Everett Larkin works for the Cold Case Squad: an elite – if understaffed and overworked – group of detectives who solve the forgotten deaths of New York City. Larkin is different from others, but his deduction skills are unmatched and his memory for minute details is unparalleled.
So when a spring thunderstorm uproots a tree in Madison Square Park, unearthing a crate with human remains inside, the best Cold Case detective is assigned the job. And when a death mask, like those prominent during the Victorian era, is found with the body, Larkin requests assistance from the Forensic Artists Unit and receives it in the form of Detective Ira Doyle, his polar opposite in every way.
Factual reasoning and facial reconstruction put Larkin and Doyle on a trail of old homicide cases and a murderer obsessed with casting his victims’ likeness in death. Include some unapologetic flirting from Doyle, and this case just may end up killing Everett Larkin.
Rating: Narration – A; Content – A
C.S. Poe kicks off her latest series of m/m mysteries in grand style with Madison Square Murders, book one in her New York-set Momento Mori series. It’s a clever, tightly plotted mystery featuring one of the most unusual protagonists I’ve ever come across; I loved the story when I read it a few months back and enjoyed it all over again in audio – where there’s the added goodness of a wonderfully intelligent and switched-on performance from Kale Williams.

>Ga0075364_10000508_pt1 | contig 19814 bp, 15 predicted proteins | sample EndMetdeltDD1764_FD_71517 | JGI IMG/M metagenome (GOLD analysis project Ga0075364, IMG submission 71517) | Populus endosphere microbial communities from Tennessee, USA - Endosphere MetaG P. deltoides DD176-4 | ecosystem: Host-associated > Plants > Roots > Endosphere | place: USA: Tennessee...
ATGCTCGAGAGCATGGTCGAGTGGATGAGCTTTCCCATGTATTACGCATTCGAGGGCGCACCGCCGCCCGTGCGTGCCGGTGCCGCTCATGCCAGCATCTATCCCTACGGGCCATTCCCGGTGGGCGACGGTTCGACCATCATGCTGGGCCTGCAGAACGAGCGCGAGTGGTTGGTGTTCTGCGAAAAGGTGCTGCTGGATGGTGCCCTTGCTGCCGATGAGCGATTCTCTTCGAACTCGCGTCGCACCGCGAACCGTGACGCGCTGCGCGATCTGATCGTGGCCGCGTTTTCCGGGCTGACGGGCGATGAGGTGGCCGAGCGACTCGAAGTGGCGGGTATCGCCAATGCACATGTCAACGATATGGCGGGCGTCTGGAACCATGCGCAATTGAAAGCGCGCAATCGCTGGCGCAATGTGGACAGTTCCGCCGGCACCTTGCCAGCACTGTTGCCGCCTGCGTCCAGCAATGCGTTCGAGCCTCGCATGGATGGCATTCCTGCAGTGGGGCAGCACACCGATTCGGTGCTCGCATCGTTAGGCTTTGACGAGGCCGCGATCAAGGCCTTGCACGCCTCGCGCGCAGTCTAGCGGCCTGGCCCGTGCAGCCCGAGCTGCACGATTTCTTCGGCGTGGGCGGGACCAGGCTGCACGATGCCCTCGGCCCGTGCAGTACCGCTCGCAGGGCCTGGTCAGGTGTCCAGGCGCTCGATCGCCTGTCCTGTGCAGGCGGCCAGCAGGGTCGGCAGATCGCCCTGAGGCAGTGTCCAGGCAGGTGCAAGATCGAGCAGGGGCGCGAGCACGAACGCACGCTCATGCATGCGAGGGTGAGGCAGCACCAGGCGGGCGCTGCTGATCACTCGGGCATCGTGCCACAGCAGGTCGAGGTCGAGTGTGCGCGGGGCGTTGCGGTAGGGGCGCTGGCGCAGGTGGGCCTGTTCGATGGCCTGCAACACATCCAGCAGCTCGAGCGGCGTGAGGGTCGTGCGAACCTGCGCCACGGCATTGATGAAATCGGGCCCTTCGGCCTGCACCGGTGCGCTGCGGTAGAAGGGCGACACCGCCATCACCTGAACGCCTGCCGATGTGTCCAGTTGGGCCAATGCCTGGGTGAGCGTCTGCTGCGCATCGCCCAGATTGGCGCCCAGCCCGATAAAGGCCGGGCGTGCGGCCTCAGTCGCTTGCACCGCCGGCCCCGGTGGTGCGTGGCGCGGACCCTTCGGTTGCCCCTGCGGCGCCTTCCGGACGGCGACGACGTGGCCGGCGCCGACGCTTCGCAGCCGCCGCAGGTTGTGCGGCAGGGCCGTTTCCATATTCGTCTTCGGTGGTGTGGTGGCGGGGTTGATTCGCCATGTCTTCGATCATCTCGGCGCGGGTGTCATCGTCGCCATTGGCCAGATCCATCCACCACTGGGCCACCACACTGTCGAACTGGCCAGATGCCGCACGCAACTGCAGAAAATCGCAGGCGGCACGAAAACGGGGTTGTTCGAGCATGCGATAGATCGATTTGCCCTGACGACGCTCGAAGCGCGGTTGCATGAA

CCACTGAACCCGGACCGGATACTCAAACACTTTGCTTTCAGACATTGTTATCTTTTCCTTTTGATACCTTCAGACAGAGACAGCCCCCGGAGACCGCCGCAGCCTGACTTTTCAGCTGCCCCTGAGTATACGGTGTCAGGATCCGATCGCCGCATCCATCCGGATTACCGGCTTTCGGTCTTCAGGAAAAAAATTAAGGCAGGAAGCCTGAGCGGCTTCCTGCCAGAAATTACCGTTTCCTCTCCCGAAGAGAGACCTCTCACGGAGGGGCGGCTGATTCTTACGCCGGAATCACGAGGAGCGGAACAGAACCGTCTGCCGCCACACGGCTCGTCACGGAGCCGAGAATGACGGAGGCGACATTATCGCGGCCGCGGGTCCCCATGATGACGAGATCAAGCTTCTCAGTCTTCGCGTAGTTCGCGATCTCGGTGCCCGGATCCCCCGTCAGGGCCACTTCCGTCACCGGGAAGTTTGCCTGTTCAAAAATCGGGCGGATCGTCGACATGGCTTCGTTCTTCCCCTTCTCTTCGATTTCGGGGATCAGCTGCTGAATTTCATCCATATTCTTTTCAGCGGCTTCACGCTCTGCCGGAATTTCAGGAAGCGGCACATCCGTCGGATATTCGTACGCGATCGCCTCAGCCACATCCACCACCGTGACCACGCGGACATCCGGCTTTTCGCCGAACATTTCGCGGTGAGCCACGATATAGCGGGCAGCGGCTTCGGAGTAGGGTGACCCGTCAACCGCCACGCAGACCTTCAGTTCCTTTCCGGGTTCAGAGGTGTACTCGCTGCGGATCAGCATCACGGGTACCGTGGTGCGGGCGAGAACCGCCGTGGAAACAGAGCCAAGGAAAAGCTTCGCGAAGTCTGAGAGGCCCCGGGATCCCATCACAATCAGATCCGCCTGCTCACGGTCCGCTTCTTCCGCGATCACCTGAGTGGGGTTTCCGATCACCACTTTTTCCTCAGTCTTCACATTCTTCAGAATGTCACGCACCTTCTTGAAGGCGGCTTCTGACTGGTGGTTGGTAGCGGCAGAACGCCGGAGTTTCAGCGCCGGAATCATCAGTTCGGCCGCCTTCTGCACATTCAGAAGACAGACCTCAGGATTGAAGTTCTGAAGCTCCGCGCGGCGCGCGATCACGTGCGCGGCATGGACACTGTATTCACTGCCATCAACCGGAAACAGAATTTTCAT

Detective Everett Larkin of the Cold Case Squad is called to Madison Square Park, where a storm has uprooted an old tree – beneath which lies a wooden crate containing human remains. These are obviously not new, and initial observations by the CSI on scene suggest the body is that of a male in his twenties; most unusual, however, is what has also been found in the crate – a bronze casting of a face. A death mask. There’s no way of telling, at this stage, if the face the mask was made from belongs to the same set of remains or if it’s completely unrelated – and the CSI suggests Larkin should contact Ira Doyle, a detective with the police department’s small Forensic Artist Unit, for some expert advice.
You can read the rest of this review at AudioGals.